Granholm started out Wednesday’s program here with an effusive monologue on her plans to revitalize the state’s flagging economy and prestige in the automotive world.
While acknowledging the state does need to diversify its economy, she emphasizes that automotive still is the most important industry for Michigan’s future.
“The automobile as a product is not going away,” she says.
She adds the density of the region’s technical talent and resources can be used to dovetail into new industries and technologies, both automotive and non-automotive.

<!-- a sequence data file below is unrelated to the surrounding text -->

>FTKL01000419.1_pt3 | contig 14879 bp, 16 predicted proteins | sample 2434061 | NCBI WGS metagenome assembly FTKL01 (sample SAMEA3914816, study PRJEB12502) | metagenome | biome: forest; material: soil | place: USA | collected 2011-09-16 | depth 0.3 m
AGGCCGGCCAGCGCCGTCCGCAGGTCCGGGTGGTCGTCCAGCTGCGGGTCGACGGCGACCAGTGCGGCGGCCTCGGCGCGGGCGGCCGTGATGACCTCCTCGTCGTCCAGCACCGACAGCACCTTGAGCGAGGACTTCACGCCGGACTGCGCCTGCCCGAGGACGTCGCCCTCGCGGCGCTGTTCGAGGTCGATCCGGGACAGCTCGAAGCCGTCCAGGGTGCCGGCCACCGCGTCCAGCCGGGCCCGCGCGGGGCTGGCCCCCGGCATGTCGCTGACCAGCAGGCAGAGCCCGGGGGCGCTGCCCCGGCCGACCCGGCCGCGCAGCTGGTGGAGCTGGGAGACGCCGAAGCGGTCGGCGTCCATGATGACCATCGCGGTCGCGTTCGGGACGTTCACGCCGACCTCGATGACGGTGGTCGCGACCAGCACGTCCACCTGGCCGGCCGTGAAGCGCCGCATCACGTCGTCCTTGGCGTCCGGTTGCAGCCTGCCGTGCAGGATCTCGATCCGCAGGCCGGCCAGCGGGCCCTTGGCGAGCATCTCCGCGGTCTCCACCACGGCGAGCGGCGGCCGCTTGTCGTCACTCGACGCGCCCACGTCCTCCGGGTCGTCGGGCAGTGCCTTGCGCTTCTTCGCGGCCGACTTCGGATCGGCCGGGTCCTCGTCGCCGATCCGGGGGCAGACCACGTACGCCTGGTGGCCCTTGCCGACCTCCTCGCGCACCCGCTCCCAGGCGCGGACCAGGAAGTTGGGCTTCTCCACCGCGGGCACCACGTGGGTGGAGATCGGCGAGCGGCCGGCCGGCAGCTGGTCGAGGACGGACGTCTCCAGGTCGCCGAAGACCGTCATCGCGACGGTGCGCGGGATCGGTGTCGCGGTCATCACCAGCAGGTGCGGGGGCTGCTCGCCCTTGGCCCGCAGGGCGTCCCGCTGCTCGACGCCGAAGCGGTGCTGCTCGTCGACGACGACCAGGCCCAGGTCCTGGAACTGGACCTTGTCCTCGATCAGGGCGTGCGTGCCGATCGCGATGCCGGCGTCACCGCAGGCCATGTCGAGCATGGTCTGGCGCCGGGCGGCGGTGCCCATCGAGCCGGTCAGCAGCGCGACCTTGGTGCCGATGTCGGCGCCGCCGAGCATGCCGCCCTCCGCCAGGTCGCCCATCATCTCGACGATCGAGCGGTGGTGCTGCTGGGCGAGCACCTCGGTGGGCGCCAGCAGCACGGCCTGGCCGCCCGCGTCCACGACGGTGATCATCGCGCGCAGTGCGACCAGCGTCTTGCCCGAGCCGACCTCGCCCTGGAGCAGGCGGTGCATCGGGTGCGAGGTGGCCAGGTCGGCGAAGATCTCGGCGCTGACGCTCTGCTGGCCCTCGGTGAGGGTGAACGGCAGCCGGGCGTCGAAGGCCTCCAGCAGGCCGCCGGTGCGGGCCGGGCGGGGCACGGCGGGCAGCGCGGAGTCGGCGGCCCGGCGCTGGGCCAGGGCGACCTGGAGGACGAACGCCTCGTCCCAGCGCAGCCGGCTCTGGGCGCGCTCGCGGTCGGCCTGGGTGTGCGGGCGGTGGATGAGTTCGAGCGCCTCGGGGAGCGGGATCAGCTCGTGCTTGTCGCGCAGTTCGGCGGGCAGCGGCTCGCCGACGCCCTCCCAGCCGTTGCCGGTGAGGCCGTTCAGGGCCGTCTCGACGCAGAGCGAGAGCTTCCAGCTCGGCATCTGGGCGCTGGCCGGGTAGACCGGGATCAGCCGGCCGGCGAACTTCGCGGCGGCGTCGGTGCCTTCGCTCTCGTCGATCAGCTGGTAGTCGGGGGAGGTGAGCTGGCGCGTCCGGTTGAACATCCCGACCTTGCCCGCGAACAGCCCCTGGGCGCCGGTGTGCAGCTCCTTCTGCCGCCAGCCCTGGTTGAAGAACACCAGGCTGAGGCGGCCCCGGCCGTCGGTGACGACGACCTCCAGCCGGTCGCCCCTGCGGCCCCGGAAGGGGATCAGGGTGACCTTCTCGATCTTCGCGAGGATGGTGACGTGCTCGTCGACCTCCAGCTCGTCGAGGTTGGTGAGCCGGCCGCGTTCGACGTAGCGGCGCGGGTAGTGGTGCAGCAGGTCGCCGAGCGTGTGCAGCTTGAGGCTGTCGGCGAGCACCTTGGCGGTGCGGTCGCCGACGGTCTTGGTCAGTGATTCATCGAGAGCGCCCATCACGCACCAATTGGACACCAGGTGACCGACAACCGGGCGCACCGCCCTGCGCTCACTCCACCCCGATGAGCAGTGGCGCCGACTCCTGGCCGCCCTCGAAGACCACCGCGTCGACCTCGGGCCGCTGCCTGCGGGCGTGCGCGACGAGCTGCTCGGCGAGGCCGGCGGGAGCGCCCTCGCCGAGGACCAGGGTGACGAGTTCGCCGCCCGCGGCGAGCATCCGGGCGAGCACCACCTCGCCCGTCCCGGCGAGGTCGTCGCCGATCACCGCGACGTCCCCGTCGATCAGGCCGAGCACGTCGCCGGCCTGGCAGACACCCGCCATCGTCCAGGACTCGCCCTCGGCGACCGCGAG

“We want Michigan to be the state that makes (the U.S.) independent from foreign oil,” she says.
Michigan is unmatched in the density and depth of technical expertise and resources that are available, she says, and points out the state has more research and development centers than any other region in the world.
Numerous technologies being developed here for automobiles, such as electronic sensors, have cross applications with other industries, she says, adding, “This is where all of that should be developed.”